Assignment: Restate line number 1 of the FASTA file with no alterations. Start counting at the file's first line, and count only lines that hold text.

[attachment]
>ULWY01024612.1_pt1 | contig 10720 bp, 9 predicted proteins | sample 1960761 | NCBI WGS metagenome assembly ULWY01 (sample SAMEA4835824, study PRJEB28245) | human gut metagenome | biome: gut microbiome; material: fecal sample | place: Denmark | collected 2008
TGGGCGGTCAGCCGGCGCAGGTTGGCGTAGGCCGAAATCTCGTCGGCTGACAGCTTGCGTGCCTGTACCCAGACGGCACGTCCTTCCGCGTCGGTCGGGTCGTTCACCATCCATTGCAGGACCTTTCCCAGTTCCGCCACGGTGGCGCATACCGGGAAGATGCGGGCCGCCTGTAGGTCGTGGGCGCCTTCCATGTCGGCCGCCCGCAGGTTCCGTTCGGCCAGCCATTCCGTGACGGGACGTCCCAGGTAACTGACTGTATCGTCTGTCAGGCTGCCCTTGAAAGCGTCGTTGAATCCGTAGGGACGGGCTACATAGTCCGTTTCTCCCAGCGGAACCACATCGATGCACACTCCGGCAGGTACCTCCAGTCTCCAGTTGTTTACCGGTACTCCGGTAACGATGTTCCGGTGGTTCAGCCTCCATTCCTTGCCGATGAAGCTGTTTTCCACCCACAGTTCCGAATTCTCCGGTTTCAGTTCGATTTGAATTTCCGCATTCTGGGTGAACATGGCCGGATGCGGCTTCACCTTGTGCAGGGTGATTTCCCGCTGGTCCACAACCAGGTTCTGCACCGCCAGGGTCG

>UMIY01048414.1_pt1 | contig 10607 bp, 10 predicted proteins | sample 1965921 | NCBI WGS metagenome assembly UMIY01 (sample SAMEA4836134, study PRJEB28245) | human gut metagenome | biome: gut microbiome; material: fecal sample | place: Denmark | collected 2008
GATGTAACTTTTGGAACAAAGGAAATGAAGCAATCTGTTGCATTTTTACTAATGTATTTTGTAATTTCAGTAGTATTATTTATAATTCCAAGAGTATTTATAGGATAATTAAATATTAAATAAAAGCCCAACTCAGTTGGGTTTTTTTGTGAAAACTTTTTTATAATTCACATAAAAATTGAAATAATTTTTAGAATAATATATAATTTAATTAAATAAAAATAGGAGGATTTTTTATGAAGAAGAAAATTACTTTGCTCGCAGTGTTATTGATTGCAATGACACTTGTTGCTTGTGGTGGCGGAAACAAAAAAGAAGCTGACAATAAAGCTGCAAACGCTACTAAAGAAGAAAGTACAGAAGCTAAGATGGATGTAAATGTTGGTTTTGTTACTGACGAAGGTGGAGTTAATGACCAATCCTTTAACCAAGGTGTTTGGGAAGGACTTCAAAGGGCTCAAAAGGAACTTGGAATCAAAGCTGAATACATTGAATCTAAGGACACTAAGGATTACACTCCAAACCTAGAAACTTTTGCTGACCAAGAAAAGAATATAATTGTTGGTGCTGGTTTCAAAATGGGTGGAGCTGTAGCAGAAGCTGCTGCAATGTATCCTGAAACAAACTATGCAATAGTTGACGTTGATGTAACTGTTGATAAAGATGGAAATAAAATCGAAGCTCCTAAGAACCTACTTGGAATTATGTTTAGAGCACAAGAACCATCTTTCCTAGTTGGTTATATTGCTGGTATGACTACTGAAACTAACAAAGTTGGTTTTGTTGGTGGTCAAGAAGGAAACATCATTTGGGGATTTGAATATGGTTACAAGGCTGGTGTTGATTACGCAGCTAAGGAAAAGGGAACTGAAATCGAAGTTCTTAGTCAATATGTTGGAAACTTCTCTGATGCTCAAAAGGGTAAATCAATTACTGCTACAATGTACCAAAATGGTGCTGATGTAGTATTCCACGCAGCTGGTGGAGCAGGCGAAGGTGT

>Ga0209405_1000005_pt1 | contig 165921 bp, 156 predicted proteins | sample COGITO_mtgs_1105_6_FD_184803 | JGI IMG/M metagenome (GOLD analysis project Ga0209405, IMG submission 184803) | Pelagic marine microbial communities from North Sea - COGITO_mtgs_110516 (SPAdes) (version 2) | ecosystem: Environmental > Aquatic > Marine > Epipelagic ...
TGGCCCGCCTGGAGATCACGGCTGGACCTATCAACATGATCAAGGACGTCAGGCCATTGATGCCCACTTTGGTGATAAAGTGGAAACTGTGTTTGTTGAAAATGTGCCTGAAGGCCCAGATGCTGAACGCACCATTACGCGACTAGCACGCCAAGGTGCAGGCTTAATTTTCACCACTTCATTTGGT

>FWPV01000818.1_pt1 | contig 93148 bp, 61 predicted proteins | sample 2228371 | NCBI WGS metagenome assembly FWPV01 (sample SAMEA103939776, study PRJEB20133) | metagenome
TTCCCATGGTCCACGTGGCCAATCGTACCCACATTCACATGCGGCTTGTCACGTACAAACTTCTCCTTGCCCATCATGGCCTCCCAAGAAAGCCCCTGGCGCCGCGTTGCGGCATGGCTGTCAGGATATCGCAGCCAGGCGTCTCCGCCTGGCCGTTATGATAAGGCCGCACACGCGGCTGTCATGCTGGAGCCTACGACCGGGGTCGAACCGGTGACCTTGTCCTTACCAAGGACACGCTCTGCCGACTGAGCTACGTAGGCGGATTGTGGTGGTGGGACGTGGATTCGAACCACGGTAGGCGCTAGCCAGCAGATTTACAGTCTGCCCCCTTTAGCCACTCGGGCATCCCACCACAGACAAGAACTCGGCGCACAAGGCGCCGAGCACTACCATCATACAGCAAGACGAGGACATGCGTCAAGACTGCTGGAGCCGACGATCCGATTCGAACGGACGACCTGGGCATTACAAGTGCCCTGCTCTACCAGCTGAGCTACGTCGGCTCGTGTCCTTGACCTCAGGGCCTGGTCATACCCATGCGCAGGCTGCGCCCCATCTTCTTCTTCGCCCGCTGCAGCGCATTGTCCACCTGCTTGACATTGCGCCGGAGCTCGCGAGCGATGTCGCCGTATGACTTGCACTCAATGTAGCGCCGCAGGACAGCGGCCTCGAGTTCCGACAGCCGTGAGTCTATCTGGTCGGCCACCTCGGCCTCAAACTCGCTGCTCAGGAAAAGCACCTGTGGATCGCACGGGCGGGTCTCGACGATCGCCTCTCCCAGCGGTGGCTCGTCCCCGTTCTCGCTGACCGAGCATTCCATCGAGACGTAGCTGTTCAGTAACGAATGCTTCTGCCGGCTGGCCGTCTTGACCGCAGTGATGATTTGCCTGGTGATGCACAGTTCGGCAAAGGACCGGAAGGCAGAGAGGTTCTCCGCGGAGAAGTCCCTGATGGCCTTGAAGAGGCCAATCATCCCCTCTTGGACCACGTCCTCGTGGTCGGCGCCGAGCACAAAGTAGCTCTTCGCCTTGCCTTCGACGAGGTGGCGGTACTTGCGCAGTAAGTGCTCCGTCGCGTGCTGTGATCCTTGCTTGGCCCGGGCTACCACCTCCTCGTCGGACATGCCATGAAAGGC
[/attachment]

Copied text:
>ULWY01024612.1_pt1 | contig 10720 bp, 9 predicted proteins | sample 1960761 | NCBI WGS metagenome assembly ULWY01 (sample SAMEA4835824, study PRJEB28245) | human gut metagenome | biome: gut microbiome; material: fecal sample | place: Denmark | collected 2008